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Northern Elders Kick Against CBN’s Cybersecurity Levy


A prominent socio-cultural organization, The Northern Elders Forum (NEF), has kicked against the Central Bank of Nigeria’s decision to impose a cybersecurity levy on bank customers.


In a statement signed by the NEF’s Director of Publicity and Advocacy, Abdul-Azeez Suleiman, the forum expressed its dissatisfaction with the policy.


They cited the escalating costs associated with banking transactions as a result of multiple charges.


The NEF criticised the CBN’s directive as arbitrary, illegal, and out of touch with the realities faced by Nigerians. The forum called on the government to reconsider the policy and explore alternative measures to ease the financial strain on individuals while still promoting the use of electronic payments.

The NEF pointed out that the introduction of cybersecurity levies, in addition to existing fees such as stamp duty, transfer fees, value-added tax, and SMS charges, has placed an unbearable financial burden on individuals engaging in electronic transactions.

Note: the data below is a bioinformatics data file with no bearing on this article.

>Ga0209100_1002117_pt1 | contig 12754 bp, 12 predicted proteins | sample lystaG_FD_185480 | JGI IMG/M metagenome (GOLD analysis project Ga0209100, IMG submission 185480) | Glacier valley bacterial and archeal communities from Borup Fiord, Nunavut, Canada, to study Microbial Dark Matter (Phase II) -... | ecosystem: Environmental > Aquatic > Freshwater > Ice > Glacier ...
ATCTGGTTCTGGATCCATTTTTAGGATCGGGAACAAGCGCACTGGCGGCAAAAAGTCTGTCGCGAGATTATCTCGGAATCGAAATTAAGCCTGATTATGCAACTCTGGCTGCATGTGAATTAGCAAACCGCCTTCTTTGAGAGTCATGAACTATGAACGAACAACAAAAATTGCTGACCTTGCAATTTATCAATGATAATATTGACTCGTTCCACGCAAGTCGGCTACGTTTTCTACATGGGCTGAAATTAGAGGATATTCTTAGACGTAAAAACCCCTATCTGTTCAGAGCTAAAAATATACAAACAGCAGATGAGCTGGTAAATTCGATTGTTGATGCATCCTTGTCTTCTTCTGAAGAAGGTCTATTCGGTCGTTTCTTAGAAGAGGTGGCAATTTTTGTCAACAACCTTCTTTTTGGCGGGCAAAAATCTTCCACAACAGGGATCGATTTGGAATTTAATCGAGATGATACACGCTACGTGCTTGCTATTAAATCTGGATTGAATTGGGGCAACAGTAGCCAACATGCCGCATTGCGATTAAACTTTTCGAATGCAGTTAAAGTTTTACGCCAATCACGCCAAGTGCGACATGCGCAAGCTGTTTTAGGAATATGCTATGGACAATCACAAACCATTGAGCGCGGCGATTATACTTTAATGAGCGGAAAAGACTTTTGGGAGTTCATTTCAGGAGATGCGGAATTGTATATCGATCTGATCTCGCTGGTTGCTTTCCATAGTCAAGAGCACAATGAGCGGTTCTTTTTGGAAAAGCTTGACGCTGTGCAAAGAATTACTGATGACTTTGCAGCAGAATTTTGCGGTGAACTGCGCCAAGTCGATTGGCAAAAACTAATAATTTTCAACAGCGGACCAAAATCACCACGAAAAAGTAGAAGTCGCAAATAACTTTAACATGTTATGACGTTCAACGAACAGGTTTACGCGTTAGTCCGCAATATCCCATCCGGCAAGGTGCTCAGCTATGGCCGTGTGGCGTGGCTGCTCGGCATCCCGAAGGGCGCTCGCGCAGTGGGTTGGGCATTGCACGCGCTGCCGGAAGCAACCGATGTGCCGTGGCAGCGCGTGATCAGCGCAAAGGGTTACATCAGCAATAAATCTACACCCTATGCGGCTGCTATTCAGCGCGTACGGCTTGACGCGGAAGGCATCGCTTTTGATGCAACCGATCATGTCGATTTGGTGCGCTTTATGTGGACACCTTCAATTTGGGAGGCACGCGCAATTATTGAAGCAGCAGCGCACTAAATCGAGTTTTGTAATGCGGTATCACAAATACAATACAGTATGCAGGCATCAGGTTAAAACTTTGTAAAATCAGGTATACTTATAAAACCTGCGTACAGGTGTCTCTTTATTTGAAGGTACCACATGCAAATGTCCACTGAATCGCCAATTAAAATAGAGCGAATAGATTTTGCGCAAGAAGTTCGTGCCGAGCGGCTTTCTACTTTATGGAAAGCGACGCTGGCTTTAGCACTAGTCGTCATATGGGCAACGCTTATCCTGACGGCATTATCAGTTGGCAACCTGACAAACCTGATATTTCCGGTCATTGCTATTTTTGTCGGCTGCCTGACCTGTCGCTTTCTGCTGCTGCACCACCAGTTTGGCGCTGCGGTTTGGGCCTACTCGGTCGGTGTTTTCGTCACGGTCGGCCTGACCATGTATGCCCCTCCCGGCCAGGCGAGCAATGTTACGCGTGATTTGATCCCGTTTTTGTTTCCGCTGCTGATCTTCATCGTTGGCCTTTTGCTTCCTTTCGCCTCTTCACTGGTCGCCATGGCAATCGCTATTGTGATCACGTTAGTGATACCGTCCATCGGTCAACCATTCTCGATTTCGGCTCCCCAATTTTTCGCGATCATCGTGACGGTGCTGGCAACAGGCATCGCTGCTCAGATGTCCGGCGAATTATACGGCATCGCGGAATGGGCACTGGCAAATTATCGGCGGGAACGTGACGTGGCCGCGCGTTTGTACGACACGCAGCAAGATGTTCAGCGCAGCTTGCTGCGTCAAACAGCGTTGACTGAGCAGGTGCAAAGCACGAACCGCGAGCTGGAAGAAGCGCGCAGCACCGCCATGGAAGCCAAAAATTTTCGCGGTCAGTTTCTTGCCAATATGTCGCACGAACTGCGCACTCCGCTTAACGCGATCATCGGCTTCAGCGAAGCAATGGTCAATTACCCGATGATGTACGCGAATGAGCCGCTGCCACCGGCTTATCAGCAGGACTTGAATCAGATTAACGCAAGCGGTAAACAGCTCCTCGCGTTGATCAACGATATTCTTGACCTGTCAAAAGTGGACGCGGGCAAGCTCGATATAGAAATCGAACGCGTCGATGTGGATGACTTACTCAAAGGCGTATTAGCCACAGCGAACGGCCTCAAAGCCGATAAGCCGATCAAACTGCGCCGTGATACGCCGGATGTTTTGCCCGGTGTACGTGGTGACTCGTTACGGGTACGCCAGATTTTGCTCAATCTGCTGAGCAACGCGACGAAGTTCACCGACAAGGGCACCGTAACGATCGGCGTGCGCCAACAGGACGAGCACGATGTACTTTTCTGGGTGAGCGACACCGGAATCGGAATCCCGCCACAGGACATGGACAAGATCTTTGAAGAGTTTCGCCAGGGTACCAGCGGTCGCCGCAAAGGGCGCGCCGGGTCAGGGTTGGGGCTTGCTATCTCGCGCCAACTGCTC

The forum highlighted the various charges that bank customers now face, including cybersecurity levies ranging from ₦5 on ₦1,000 to ₦50,000 on ₦10,000,000 transactions, transfer fees, stamp duty, and value-added tax. These additional costs have significantly increased the overall expense of electronic transactions for both senders and receivers.


While acknowledging the importance of cybersecurity in safeguarding electronic transactions, the NEF emphasized the need for a more balanced approach that ensures the costs of security measures are reasonable and do not excessively burden bank customers.

The NEF said that in a country already grappling with economic challenges and hyperinflammatory conditions, the additional financial burden imposed by the cybersecurity levy is unjust and unfair, and urged the government and relevant stakeholders to find a sustainable solution that strikes a fair balance between enhancing cybersecurity and alleviating the financial strain on the Nigerian populace.


“It is imperative that the administration takes into account the concerns raised by a vast majority of Nigerians and prioritises policies that protect the interests of the people while also fostering economic growth and development.”

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